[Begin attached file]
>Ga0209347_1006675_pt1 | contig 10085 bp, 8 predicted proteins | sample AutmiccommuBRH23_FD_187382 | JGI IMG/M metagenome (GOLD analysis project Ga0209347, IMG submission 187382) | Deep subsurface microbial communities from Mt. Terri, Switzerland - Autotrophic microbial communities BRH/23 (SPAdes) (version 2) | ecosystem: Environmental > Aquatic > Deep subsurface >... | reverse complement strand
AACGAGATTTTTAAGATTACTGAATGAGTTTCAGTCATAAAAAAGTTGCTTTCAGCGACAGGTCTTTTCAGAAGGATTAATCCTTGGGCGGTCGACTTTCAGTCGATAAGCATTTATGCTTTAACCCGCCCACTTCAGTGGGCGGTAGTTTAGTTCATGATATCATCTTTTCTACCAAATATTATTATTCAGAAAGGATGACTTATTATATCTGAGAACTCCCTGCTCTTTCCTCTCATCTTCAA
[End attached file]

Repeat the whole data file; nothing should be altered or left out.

>Ga0209347_1006675_pt1 | contig 10085 bp, 8 predicted proteins | sample AutmiccommuBRH23_FD_187382 | JGI IMG/M metagenome (GOLD analysis project Ga0209347, IMG submission 187382) | Deep subsurface microbial communities from Mt. Terri, Switzerland - Autotrophic microbial communities BRH/23 (SPAdes) (version 2) | ecosystem: Environmental > Aquatic > Deep subsurface >... | reverse complement strand
AACGAGATTTTTAAGATTACTGAATGAGTTTCAGTCATAAAAAAGTTGCTTTCAGCGACAGGTCTTTTCAGAAGGATTAATCCTTGGGCGGTCGACTTTCAGTCGATAAGCATTTATGCTTTAACCCGCCCACTTCAGTGGGCGGTAGTTTAGTTCATGATATCATCTTTTCTACCAAATATTATTATTCAGAAAGGATGACTTATTATATCTGAGAACTCCCTGCTCTTTCCTCTCATCTTCAA